Despite its remote Himalyan heights, Tibet borders are porous: ethnic Tibetans, Han, Mongols, Nepalese, Indians, and other Asian ethnicities freely traveled back and forth for centuries. In fact, historically, battles between Tibetan armies and Chinese armies raged from Kashgar, Xinjiang over the Tibetan Plateau into Kashmir, India.

It was Westerners who view Tibet in a Shangri-La like isolation, and thus its impenetrability was more a deeply held Western belief and illusion than reality.

Moreover, with their overlapping history, inter-marriage and miscegenation was not an uncommon occurrence. Tang Princess Wencheng married Tibetan King Songtsen Gampo in 640 and gave birth to children. She is credited with introducing Buddhism to Tibet and the Jowo Buddhas that she gifted to Tibet is Tibetan Buddhism's most revered Buddha.  The Jowo is housed in Tibetan Buddhism's most holy temple in the Barhhor Plaza. She brought along her own Han court who stayed with her in Tibet for the rest of her life, many who also intermarried with Tibetans.

In 775-779, King Trison Detsen build the first major Tibetan Buddhist monastery in Samye.  The first floor is Tibetan, the second floor is Chinese, and the third floor is Indian.  Over the years, many Chinese Buddhist monks traveled to Tibet and stayed for vaious periods to teach Buddhism.

Traders and other commercially enterprising Tibetan and Han traveled freely in and out of Tibet for centuries. The centuries old Tea Route (also known as Southern Silk Route) started from Yunnan and traversed through Tibet into Nepal, India, and beyond.

Miscegenation was particularly pronounced during the Qing Dynasty, when thousands of Han soldiers were garrisoned for years in Lhasa and in other major cities of the Tibetan Plateau.

To a large extent, from a DNA viewpoint, the categories of ethnic Tibetan vs. Han are a bit misleading as they imply distinctly different racial groups, as distinct as say, African Americans from European Americans. Ethnic Han, Tibetans, Mongols, and Manchu have an overlapping history.  Separate, but yet the two cultures shared Buddhist teachings, culture,  medicine, art, technology and food. Their bloodlines have cross-mixed over the centuries.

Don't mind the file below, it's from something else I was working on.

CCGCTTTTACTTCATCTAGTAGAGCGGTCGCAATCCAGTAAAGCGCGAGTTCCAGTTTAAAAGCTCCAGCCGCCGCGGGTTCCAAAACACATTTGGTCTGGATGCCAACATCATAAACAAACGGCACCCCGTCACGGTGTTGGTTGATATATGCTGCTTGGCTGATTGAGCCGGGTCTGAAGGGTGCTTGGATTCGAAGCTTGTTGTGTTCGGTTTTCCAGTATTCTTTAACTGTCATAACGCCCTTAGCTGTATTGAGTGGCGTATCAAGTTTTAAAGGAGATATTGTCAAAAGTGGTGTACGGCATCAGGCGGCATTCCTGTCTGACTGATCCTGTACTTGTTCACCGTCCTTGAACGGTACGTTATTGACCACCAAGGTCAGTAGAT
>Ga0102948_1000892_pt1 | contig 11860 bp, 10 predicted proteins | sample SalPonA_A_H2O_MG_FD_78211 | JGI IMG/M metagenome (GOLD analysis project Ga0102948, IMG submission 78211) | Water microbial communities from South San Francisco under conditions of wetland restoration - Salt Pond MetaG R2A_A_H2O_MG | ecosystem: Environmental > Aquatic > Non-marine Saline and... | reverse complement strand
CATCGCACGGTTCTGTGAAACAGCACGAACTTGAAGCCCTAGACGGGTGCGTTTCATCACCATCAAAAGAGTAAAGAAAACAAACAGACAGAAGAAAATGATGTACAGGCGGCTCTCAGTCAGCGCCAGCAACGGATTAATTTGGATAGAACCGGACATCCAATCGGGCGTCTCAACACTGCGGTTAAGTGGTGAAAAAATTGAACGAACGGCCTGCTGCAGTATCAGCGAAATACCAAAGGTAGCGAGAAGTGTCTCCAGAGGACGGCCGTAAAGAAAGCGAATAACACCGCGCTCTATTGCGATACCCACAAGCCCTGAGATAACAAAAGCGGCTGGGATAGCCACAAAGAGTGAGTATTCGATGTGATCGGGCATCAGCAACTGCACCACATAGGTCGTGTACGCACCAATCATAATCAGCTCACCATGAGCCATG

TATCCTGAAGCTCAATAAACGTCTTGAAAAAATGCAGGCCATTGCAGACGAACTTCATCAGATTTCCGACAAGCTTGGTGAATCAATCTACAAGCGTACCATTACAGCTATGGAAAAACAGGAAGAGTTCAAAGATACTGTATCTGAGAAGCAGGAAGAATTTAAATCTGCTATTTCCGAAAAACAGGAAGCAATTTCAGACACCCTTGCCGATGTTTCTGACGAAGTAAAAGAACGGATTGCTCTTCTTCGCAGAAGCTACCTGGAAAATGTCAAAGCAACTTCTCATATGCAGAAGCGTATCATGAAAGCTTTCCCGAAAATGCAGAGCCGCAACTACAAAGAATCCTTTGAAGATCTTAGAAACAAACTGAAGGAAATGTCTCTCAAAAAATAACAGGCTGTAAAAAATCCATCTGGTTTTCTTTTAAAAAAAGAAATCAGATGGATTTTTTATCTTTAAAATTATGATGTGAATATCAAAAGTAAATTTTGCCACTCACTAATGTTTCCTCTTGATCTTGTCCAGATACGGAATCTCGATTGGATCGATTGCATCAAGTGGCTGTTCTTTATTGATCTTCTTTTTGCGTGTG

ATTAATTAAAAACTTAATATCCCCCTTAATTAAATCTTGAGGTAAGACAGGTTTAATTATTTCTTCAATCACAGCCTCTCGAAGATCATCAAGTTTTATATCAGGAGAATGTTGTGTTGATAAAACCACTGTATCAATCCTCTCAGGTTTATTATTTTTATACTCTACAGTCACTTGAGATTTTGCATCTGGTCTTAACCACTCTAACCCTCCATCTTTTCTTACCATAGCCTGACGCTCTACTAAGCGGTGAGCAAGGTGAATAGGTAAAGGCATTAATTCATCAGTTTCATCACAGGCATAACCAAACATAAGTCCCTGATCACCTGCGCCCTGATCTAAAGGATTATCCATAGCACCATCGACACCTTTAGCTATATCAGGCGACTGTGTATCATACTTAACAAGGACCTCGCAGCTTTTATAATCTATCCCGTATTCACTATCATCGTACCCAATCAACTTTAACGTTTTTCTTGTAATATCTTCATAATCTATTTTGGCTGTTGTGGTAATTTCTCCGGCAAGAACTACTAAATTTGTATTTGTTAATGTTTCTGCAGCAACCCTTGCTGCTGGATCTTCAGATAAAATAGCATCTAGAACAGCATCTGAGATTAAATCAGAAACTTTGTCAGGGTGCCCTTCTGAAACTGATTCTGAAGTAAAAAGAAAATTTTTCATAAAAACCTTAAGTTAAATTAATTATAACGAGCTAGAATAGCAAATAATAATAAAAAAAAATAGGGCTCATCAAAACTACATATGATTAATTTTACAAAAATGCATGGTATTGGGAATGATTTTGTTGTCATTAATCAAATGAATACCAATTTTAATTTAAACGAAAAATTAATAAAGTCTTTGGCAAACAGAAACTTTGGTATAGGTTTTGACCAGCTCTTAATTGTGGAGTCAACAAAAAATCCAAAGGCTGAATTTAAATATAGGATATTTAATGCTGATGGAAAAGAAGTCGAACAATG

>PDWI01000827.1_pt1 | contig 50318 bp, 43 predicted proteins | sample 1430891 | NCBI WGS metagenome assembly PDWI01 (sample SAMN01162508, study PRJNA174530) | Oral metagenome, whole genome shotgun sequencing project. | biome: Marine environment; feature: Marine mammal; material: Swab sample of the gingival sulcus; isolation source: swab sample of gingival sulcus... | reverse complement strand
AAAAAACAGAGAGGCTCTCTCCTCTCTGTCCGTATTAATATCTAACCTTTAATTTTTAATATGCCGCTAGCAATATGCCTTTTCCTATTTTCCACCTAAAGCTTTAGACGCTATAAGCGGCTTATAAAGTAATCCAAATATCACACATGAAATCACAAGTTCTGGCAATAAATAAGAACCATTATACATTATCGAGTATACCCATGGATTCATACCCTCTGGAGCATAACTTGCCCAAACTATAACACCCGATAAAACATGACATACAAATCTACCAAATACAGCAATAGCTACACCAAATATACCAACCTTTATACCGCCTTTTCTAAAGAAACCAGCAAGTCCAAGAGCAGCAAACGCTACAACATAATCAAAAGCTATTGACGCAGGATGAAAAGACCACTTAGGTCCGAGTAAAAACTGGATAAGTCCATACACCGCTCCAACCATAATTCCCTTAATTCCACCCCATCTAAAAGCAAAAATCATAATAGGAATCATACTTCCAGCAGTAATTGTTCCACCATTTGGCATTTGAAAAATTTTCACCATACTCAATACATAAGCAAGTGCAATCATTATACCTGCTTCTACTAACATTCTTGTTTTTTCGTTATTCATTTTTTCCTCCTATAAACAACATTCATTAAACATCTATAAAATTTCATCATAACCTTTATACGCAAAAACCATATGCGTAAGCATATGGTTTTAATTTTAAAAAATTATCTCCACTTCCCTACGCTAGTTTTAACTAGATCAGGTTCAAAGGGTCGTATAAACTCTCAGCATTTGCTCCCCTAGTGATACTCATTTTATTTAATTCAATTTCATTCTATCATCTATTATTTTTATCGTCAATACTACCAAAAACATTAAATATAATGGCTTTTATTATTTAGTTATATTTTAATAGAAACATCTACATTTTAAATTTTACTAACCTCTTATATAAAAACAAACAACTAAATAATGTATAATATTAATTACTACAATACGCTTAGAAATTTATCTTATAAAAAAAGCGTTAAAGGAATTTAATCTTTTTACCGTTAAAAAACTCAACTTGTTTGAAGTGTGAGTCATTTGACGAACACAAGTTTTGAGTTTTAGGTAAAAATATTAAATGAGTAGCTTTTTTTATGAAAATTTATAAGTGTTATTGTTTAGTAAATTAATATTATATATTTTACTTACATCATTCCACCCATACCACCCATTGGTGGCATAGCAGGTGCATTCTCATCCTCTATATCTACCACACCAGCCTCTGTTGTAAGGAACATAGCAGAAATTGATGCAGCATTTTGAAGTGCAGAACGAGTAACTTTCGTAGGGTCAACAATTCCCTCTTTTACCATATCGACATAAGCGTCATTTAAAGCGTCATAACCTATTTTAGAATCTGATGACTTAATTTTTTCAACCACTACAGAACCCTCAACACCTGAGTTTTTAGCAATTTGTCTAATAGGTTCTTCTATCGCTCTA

A DNA identification project would go a long way to clarify the trope of isolation, separation, and ethnic Tibetan "purity."  Some DNA studies indicate a common DNA matrix, but given the polarization around this issue, more research would be helpful to settle it one way or the other.  But in a globalizing world, why would this matter - it's smacks of eugenics, a kind of aryanization of one ethnic group to discredit another.

Note - Personal: Anecdotally, in Fall 2009, I started teaching at the Central University of National-Minorities, including a large number of Tibetans. I was mistaken by a Tibetan student on the first day as Tibetan and although an a third-generation American, I am 100% ethnic Han!   As a volunteer tutor  toTibetan university students in an oral “English Corner”, I was once again mistaken for being Tibetan. This happened often during my visit to Tibet as well.  I  am genetically “pure Han"- whatever that mongrel pedigree of "pure Han" might be.

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